Though the primary is still two months out, Hicks is already mounting a concentrated offensive to win the affections and ear of the voting public.
Though it’s hardly a gauge of public opinion or popularity, if judging by publicity alone, Hicks takes the race by a landslide.
It is difficult to drive a few hundred yards on any major thoroughfare in Cherokee without encountering at least one sign seeking a vote for his re-election. And then there are the two massive tractor-trailers in downtown Cherokee, parked less than a mile from one another, draped with gargantuan banners that bear his stoic image and the phrase ‘Re-Elect Hicks’ in 10-foot-high letters.
At a re-elect-Chief-Hicks cookout this week, he told gathered supporters that he was going back for a third helping because he felt that there was more left to do.
“My work isn’t finished yet, at this point. We’ve accomplished a lot over the last eight years, but I’ve got a lot more that I want to do on behalf of this tribe,” said Hicks.
And he’s got the weight of two campaigns behind him, which offers a high level of brand recognition among voters; a few at the rally were sporting T-shirts emblazoned with ‘Chicks for Hicks,’ and though they planned for 400, stores of burgers and hot dogs were running low only an hour in.
But other candidates think that their freshness is what offers them an advantage. Wilson said she doesn’t see the benefits of keeping a many-term chief in office.
“I’m going in with a mindset of being one term,” said Wilson. “I supported [Hicks] in his first term. I went to work for him. And after the first three-and-a-half years, the policy shifted,” which she said she feels is due in part to the pressure for re-election.
Hicks himself, though, didn’t point to his eight-year incumbency as a challenge in this year’s campaign, but seemed to see it as an asset.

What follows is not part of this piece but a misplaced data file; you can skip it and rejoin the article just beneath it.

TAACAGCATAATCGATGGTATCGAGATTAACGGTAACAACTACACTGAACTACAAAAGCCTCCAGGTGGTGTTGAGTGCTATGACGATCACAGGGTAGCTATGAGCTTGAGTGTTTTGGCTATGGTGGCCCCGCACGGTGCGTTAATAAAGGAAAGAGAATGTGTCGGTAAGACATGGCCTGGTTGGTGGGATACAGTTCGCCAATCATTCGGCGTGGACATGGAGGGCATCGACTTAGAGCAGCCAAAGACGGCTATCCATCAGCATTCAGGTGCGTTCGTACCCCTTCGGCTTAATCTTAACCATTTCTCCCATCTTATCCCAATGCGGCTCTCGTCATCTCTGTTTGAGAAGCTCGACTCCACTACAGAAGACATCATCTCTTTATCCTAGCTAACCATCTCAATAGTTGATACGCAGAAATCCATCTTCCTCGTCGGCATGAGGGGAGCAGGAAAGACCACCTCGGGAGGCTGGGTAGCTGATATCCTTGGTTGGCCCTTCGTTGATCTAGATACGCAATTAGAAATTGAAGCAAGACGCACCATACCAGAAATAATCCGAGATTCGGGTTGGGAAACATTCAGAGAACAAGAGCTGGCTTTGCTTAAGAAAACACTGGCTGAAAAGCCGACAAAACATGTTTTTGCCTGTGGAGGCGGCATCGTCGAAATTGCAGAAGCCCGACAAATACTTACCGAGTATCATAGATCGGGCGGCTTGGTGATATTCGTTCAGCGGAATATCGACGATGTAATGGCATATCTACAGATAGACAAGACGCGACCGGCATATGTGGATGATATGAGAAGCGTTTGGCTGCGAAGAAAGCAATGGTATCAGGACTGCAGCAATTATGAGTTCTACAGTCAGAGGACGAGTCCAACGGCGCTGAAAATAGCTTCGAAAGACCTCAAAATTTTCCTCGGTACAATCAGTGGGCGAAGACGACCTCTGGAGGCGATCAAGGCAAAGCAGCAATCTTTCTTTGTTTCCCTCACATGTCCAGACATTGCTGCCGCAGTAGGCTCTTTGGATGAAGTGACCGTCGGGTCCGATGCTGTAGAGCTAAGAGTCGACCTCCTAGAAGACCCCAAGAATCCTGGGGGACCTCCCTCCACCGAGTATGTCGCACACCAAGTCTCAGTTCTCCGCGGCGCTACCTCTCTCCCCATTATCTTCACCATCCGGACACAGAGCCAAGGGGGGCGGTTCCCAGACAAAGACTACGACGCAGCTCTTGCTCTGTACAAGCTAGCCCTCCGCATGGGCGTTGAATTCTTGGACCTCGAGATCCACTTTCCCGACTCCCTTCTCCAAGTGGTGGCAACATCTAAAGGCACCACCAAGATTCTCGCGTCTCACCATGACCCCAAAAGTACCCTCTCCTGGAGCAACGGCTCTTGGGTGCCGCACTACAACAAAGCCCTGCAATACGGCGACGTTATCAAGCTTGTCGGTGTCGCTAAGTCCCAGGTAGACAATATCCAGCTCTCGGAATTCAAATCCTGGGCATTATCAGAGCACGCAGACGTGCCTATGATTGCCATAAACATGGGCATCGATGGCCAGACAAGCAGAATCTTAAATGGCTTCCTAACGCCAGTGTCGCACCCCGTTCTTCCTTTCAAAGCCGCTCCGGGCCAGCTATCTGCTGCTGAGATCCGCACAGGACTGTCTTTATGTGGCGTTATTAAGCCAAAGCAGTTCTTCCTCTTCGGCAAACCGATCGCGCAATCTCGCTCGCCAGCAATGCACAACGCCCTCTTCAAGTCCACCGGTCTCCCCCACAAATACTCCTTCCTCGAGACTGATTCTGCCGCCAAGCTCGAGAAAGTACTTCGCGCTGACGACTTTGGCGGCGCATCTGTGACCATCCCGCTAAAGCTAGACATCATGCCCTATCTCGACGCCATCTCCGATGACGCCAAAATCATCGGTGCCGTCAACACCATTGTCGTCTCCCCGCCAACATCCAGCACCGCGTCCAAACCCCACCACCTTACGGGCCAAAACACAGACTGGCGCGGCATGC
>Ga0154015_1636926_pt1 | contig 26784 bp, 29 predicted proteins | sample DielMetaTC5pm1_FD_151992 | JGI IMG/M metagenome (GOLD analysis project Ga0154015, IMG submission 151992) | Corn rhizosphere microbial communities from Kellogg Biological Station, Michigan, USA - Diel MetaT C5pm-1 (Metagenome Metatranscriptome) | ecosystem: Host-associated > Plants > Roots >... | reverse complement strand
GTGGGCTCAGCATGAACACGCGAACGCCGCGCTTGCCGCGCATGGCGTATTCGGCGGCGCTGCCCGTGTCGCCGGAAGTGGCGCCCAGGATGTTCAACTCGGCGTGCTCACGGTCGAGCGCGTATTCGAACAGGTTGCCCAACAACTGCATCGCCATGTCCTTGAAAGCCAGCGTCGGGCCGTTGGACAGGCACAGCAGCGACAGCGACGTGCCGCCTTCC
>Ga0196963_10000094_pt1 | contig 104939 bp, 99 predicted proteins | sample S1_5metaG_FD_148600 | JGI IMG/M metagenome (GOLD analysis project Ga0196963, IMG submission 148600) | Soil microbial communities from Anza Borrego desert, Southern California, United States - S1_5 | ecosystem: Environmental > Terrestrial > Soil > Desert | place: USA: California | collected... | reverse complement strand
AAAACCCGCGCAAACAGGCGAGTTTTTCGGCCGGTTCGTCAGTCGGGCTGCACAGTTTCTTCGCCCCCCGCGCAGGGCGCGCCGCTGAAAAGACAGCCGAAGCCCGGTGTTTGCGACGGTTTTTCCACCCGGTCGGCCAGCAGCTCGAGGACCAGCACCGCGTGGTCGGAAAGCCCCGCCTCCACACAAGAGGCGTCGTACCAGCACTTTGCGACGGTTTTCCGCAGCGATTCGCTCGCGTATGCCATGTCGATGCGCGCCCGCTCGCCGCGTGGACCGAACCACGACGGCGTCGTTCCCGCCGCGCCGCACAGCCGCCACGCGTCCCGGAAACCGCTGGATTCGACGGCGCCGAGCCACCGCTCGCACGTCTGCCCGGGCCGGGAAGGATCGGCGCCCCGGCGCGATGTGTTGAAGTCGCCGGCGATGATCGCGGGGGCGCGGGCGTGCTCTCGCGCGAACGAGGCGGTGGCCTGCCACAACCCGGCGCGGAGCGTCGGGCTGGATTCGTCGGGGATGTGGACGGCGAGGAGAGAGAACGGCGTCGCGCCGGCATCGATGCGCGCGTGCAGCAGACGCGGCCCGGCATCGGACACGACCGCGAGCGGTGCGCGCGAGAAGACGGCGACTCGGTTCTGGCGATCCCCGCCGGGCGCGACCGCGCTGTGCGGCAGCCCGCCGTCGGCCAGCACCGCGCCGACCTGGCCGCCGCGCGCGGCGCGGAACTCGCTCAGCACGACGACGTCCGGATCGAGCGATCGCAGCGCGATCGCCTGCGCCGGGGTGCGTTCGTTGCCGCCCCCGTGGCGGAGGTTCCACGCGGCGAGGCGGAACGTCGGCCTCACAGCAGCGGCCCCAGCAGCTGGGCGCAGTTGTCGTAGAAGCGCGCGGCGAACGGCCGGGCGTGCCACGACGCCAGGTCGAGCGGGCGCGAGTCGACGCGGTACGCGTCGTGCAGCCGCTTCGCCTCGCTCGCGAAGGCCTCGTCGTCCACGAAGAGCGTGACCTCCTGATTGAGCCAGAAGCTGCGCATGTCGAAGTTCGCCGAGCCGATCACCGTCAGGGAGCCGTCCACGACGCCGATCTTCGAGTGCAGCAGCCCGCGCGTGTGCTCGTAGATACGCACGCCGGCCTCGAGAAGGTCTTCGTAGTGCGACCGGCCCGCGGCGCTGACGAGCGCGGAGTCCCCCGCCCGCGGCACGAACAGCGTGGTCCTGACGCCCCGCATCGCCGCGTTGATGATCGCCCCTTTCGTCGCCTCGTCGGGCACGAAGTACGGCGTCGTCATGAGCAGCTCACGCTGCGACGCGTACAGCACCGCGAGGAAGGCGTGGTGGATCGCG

His greatest challenge, he said, will be getting voters out to the polls.
“This can’t be a lazy election,” said Hicks.
Challenger Lambert, though, believes this election will be about changing, not staying, the course.
“This election’s going to be about the tribe and trying to change the direction of the tribe,” said Lambert.
Also on the ballot
Elsewhere in primary battles, the field is broad, but not quite as crowded as it has been in previous elections. Vying for vice chief, the only other position elected by the tribe at-large, are former opponents Teresa McCoy, currently a tribal council member for Big Cove, and Larry Blythe, the incumbent. Also running for that seat are Carroll ‘Peanut’ Crowe and Joey Owle.
The six tribal council districts, which operate on two-year terms, have anywhere between four and eight hopefuls, and each group will be whittled to four in the primary, with two winners chosen. All sitting tribal council members are running for re-election.
The general election will be held September 1, but the last chance for voter registration is June 8.